New Directions Towards Christian Renewal
Kenneth Bragan believes Christianity is approaching a time of change, one that is under pressure from changing world views. The religion is changing from a largely belief-based faith to one that is more experience-based.
“I present Thomas Merton as an exemplar of the latter and Laurence Freeman as an advocate of meditative Christianity, which increases in importance as it receives support from developments in neuroscience. These new directions may well bring much needed renewal,” he states.
The retired psychiatrist wrote New Directions Towards Christian Renewal because he feels that Christianity is no longer doing what it has the potential to do.
“This latter mode, that of natural spirituality (standing in contradistinction to supernatural spirituality), is the very future of a Christianity that engages with exegesis and matters of faith without the myopia of literalism, instead allowing for the allegorical and poetic dimensions of scripture to rush forward unfettered by the limitations of historical inexactitudes taken as dogma. Kenneth Bragan brilliantly and persuasively sets forth this new paradigm with rigorous scholarship, biblical analysis, and the passion of the faithful. New Directions Towards Christian Renewal is a remarkable and inspiring work, a piece that is both radically insightful and undoubtedly trailblazing.” – Charles Asher, reviewer
The Making of a Saint
The Making of a Saint: A Psychological Study of the Life of Thomas Merton is the true story of the American priest and Catholic writer who lived from 1915 to 1968. Thomas Merton wrote more than 70 books on spirituality, pacifism, and social justice. His words have influenced a generation of men to enter monasteries.
Author Kenneth Bragan asks how a man who had an emotionally deprived and traumatic childhood could find the strength to enter a monastery and become such a spiritual master.
This uplifting and powerful book provides a psychoanalytic explanation for the strength Merton found to rise up out of his difficult adolescence. But the author believes that more than psychology is required to understand Merton’s spiritual growth. Merton’s journals not only display the healing power of Christ, but the healing power of writing. Read what went into The Making of a Saint.
Something has been lacking in our recent understanding of what it is to be fully human, so this book seeks to fill that void. The emergence of subjectivity in psychoanalysis and a psychological reading of Martin Buber’s book on existence, I and Thou, are used to indicate possible future directions for mankind.
The book addresses the important issue of psychology’s failure to embrace subjectivity to any great extent. The book also takes up the challenge of formalizing a subjective science based on living data and sure intuition, as suggested by D.H Lawrence. If you have questions, Subjectivity has answers. View the Press Release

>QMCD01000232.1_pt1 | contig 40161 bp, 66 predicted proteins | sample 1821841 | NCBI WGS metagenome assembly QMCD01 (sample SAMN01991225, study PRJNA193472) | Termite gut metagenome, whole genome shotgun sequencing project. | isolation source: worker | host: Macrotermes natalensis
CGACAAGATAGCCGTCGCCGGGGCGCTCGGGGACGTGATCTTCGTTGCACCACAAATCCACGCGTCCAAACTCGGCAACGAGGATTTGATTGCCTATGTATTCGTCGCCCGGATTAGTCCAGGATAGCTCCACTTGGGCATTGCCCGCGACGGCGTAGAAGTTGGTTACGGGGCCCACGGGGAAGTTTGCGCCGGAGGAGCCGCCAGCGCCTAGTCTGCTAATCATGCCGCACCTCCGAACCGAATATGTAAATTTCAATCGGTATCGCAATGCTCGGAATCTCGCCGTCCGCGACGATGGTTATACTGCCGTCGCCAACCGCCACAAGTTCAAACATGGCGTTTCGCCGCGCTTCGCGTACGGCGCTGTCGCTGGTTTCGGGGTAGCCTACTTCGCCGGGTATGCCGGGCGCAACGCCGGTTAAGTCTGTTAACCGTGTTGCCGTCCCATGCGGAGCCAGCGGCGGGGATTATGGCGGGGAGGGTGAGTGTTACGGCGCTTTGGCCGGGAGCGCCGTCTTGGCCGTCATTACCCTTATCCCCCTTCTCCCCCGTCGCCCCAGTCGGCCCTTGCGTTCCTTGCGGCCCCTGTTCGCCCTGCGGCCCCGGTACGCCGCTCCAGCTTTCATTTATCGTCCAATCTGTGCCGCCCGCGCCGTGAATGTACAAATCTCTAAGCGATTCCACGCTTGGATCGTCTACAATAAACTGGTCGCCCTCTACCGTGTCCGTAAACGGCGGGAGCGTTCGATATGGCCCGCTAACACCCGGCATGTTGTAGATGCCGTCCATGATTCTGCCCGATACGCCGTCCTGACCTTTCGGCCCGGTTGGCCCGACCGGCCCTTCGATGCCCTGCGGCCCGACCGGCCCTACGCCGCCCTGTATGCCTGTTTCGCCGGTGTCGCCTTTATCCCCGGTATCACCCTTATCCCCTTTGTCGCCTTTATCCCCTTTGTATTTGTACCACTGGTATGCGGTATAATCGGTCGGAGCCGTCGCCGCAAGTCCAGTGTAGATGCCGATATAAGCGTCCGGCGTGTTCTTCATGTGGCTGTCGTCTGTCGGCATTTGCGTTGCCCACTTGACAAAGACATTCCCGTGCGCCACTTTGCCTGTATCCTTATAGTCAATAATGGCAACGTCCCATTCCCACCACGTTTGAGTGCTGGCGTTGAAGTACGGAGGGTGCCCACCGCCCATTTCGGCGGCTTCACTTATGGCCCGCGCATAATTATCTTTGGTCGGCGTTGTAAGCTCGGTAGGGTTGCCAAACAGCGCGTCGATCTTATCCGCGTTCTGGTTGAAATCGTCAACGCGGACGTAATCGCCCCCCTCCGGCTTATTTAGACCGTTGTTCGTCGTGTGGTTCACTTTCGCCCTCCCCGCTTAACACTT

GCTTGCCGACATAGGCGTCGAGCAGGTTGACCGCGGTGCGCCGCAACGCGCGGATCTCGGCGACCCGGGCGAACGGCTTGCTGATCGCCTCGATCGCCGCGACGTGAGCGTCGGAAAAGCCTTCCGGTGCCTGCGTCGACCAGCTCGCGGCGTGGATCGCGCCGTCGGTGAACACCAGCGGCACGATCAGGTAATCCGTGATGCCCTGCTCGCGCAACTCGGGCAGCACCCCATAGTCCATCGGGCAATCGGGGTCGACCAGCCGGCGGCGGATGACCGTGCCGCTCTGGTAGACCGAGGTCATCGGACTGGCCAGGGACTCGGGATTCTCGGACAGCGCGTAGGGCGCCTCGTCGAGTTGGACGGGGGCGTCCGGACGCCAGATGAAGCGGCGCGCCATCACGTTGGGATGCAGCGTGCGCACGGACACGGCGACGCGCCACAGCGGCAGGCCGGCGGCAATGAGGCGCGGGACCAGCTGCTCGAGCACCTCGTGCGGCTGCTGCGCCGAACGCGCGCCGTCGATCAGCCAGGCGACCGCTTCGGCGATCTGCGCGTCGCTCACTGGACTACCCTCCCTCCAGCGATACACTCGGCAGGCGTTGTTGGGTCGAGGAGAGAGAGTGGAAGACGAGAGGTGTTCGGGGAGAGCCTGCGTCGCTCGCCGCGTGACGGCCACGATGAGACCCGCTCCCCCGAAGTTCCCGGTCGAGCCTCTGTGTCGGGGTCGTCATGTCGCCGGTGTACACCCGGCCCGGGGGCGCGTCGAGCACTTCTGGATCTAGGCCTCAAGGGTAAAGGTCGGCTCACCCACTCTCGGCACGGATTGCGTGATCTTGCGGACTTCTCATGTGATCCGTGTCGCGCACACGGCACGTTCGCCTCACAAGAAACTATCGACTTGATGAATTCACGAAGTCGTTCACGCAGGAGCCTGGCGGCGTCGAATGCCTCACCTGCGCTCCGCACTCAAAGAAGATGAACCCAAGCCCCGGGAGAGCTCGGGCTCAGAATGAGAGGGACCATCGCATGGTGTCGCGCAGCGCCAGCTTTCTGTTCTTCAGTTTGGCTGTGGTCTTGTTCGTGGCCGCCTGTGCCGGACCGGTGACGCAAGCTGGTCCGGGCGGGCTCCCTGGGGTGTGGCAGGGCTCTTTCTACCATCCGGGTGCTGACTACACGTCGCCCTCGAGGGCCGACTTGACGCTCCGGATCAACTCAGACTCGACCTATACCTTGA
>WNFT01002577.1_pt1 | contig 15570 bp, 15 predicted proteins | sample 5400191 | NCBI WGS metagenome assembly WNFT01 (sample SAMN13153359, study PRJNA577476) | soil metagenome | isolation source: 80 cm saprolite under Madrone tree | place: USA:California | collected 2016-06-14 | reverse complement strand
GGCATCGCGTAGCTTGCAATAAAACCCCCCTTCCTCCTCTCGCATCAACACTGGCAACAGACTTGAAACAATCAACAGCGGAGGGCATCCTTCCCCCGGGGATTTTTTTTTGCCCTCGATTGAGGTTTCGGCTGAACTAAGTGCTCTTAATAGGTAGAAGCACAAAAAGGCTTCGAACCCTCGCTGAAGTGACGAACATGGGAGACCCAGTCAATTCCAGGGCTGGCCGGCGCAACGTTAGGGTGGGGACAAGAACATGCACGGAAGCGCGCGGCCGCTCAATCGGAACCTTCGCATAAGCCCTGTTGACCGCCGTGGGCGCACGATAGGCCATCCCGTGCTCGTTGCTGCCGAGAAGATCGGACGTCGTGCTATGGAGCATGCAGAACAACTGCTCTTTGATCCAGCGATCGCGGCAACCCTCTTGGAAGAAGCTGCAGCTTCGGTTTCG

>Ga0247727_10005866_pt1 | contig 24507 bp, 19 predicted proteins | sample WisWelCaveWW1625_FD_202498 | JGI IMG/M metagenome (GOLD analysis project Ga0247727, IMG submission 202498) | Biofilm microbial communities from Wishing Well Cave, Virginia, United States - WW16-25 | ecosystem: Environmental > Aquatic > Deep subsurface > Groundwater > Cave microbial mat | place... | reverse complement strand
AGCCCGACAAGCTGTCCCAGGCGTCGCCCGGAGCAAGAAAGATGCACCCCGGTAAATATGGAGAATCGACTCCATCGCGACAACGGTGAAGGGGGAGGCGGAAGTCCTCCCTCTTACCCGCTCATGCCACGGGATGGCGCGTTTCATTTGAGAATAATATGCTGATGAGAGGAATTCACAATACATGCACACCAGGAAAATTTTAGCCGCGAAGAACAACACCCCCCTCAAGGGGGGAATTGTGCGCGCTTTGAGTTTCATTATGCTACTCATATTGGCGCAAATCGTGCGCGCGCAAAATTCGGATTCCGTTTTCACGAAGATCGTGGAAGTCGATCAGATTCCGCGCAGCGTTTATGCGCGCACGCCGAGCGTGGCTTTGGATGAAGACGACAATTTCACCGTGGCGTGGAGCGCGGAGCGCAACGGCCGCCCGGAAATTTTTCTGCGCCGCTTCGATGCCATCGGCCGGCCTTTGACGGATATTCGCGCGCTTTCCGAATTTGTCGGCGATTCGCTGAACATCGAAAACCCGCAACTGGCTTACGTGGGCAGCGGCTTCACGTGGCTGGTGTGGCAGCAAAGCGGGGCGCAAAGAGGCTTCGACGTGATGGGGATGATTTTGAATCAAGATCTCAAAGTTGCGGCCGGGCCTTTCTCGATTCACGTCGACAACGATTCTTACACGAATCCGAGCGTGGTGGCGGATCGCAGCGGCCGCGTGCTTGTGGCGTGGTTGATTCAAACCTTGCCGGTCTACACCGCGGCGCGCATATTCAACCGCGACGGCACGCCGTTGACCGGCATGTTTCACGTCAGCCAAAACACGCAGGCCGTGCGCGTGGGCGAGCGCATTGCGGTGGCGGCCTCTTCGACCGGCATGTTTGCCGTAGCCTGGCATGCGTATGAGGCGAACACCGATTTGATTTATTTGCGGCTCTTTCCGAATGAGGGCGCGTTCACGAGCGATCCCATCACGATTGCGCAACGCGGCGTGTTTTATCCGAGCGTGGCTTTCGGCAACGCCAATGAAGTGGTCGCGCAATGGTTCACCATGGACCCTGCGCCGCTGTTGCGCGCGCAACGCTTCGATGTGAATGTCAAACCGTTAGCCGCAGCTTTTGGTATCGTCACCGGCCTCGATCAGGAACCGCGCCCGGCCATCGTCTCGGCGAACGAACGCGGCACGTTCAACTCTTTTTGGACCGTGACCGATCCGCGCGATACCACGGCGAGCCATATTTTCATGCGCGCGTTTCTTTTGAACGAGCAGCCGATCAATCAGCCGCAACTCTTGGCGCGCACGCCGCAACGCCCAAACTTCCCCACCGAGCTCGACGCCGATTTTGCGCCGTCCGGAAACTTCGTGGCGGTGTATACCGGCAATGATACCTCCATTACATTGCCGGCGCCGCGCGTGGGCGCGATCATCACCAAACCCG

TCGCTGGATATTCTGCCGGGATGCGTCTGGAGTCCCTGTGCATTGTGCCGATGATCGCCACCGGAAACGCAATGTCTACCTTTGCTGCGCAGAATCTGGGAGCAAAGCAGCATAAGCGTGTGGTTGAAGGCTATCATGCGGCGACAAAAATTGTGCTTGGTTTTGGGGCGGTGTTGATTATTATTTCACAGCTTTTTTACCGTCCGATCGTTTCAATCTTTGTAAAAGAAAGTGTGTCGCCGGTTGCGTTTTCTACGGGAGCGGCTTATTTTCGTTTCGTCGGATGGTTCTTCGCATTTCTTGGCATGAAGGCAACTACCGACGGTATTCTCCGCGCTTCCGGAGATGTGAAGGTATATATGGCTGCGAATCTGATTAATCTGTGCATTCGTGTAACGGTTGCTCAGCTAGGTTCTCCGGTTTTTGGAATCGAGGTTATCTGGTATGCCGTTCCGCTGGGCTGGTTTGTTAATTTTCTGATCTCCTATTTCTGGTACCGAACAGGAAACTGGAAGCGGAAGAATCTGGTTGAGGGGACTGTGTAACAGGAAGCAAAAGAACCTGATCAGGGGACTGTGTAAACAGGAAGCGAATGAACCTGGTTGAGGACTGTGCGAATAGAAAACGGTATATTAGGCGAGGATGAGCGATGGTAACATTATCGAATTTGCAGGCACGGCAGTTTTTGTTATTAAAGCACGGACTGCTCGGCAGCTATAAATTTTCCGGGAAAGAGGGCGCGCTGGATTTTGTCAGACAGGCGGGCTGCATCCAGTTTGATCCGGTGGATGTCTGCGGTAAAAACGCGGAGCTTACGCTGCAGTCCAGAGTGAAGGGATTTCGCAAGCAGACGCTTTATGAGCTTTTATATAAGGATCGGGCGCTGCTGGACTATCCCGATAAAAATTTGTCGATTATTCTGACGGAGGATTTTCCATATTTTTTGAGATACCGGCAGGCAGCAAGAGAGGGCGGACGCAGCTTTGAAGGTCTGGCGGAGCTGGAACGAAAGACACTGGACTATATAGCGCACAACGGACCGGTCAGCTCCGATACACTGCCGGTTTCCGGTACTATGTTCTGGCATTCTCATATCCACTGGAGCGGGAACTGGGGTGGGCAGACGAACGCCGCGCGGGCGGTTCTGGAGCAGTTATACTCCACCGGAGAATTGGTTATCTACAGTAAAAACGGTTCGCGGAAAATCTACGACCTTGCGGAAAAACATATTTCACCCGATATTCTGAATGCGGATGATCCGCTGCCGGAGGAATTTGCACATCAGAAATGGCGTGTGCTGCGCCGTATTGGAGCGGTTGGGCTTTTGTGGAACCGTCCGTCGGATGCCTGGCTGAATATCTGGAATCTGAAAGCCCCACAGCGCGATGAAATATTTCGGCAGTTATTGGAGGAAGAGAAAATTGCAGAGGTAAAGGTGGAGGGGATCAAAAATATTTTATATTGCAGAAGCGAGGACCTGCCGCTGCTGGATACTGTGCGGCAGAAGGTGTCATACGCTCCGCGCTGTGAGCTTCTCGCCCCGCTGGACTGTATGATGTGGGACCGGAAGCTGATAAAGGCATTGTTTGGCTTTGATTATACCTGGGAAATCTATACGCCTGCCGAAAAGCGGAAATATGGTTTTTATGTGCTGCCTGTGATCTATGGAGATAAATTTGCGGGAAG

Is There Still a Place for God?
To make his point, he uses a psychological interpretation of the Old Testament story as told by Pulitzer Prize-winning author Jack Miles in his book God: A Biography. This book describes how Judaism fostered the inner strength of the chosen people. A quantum view of the universe and an understanding of the power of projection are then used to make the case that there is still a place for God.
A psychological understanding of the respective roles of belief and faith in religious practice is offered as a help to answering for ourselves the question: Is There Still a Place for God? View the Press Release
The Rising Importance of Thomas Merton’s Spiritual Legacy
The current renewed interest in mystical experience, which stems in part from the neuroscience claim that there is a spiritual doorway in the brain, provides the grounds for placing the spiritual legacy of Thomas Merton in the context of natural spirituality, where it fits comfortably.
His journals demonstrate clearly the important part that mystical experience (what he called God-experience) played in the amazing spiritual growth and personal transformation he underwent during his time as a Trappist monk.
It is suggested here that as the door to the supernatural world closes, the door to natural spirituality is opening, and Thomas Merton’s legacy could provide great support for such change. If so, his importance as a mystic, teacher, and prophet could go on rising.
Natural Spirituality, Thomas Merton, and Christian Renewal
In this new book, he uses neuroscience to place Merton’s spirituality in the context of natural spirituality and uses this as a way of opening a door to Christian renewal. He writes, “Neuroscience may be offering a new and revitalizing understanding of the basis of Christian faith, particularly belief in the healing power of the risen Christ.
He starts the book by examining the division currently occurring between “belief-based” faith and faith that is predominantly “experience-based,” as exemplified by two recently published books. He then gives portraits of two of the great Christians of the last century – Bonhoeffer and Merton – who demonstrate how different ways of experiencing God can be equally effective.
Finally, he attempts to define a New Direction.
Per Charles Asher’s 5-Star Amazon Review of Bragan’s previous book: “The Rising Importance of Thomas Merton’s Spiritual Legacy is a powerful and compelling meditation on 21st-century spirituality and mysticism … Mr. Bragan’s study excels in its comprehensiveness and insight … For those looking for either a primer on modern spirituality, or a guide for their own journey, this is certainly the book for you.”
About the Author
Born in a small coal mining town near Newcastle, England, Kenneth Bragan now resides in New Zealand, “one of earth’s most beautiful places.”